Actions speak louder than words and that can’t be more true with Rich Hill. This is a snapshot of the struggle of three boys in Rich Hill, a rural area of Missouri, seventy miles south of Kansas City. They each have different stories, but all crave the same thing: stability.
The boys have a seemingly endless amount of optimism despite their dire circumstances. Andrew’s family moves constantly, but he’s continually upbeat and hopes every new place will be their permanent home. Harley lives with his grandma because his mom is in prison and is dealing with issues that no one should have to endure, but manages to keep a smile on his face. Appachey is on his own in a dilapidated house and is that “weird” kid in school that doesn’t fit in but is really a big teddy bear.
As someone who was raised in a small town in Missouri, I have witnessed the type of plight that befalls these boys. Although I thought the film was able to capture the essence of rural “poor” life, it lacked a context that was desperately needed. This is an isolated town. If you live in Rich Hill, Missouri, you would have to drive at about 60 miles to go to a Starbucks, and you have to go to the next town if you want McDonald’s.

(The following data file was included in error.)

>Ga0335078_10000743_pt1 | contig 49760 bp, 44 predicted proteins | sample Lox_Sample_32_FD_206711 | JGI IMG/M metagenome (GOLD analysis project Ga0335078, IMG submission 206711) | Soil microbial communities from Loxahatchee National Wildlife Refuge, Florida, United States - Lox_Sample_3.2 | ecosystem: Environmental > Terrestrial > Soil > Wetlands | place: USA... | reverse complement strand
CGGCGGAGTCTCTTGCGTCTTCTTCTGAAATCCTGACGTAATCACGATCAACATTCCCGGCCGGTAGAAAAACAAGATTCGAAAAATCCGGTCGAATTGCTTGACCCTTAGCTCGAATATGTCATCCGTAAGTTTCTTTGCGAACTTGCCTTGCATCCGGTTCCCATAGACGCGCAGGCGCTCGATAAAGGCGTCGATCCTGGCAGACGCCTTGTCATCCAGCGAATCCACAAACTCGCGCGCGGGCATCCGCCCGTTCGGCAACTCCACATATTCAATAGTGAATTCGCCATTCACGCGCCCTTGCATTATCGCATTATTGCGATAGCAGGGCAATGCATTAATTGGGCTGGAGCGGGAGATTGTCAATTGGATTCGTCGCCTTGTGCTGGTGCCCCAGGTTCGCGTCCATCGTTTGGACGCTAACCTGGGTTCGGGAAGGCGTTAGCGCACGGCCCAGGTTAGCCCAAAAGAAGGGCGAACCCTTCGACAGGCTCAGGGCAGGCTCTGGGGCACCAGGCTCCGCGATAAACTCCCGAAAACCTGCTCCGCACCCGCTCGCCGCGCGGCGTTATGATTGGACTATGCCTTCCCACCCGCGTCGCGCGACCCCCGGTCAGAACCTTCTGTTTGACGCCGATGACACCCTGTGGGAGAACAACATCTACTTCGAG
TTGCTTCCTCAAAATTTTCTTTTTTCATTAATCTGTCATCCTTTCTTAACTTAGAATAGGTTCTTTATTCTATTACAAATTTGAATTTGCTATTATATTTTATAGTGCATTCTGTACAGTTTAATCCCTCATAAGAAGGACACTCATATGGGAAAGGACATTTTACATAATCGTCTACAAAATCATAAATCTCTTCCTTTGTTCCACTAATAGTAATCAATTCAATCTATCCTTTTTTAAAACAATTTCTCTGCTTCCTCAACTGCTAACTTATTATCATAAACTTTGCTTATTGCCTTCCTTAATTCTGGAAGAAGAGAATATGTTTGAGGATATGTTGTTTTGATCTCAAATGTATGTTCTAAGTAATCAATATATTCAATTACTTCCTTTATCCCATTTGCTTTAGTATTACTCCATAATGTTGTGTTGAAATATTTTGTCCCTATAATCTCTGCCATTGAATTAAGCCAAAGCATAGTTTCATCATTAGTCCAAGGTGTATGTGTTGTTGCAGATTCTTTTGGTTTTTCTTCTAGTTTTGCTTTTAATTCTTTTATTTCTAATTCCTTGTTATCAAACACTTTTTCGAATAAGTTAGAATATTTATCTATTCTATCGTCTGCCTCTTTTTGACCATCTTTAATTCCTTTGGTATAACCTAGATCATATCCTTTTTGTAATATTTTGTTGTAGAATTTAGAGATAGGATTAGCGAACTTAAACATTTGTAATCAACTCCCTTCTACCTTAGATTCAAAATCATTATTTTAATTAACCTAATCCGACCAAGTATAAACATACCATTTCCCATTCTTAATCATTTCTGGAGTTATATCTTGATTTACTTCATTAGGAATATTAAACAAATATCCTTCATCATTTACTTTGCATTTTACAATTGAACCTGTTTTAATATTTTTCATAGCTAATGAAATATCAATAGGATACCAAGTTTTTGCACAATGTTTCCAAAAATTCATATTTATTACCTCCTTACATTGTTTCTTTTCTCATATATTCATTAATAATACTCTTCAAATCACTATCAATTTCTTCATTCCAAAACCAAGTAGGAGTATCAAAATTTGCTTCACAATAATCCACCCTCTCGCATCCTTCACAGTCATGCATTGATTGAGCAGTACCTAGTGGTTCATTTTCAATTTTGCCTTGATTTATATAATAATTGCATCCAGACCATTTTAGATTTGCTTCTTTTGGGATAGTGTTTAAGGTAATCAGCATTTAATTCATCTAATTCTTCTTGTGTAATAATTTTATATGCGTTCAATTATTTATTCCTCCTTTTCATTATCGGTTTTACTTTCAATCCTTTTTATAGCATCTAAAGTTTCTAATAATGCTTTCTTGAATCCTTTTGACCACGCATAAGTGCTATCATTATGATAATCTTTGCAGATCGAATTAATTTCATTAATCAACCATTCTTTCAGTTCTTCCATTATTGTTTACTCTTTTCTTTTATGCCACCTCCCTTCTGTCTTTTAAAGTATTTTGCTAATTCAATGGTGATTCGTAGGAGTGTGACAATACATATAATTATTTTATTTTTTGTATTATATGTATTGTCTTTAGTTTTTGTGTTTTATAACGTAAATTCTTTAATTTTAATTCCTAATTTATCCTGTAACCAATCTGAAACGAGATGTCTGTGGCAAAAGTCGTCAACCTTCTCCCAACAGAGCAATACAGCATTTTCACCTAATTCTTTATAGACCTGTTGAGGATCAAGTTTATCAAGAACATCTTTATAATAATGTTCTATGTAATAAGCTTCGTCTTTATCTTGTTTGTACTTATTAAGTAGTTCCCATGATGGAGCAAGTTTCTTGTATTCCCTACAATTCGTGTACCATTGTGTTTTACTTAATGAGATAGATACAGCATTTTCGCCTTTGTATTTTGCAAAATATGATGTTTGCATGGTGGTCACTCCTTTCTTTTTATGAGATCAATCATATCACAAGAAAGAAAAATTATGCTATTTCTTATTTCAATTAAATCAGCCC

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It’s tough to understand the feeling of isolation and helplessness these boys feel if you don’t know what they go through. What the film doesn’t show (or does), is the lack of encouragement they receive from people around them. It’s a sad situation, but often the parents need their children so desperately that they inadvertently make them feel helpless to escape the poverty. These are people living day-to-day and week-to-week. They don’t think about politics or anything outside of their own world. That stuff just doesn’t matter.
I had a really hard time with this movie. It affected me so much that it caused me to put off writing about it for weeks. Yes, it was amazingly shot and captured intimate moments, but I couldn’t help but keep thinking, over and over, that they will most likely never have a better life. There is no one in their lives to show them other possibilities and encourage them to dream. It makes me incredibly sad.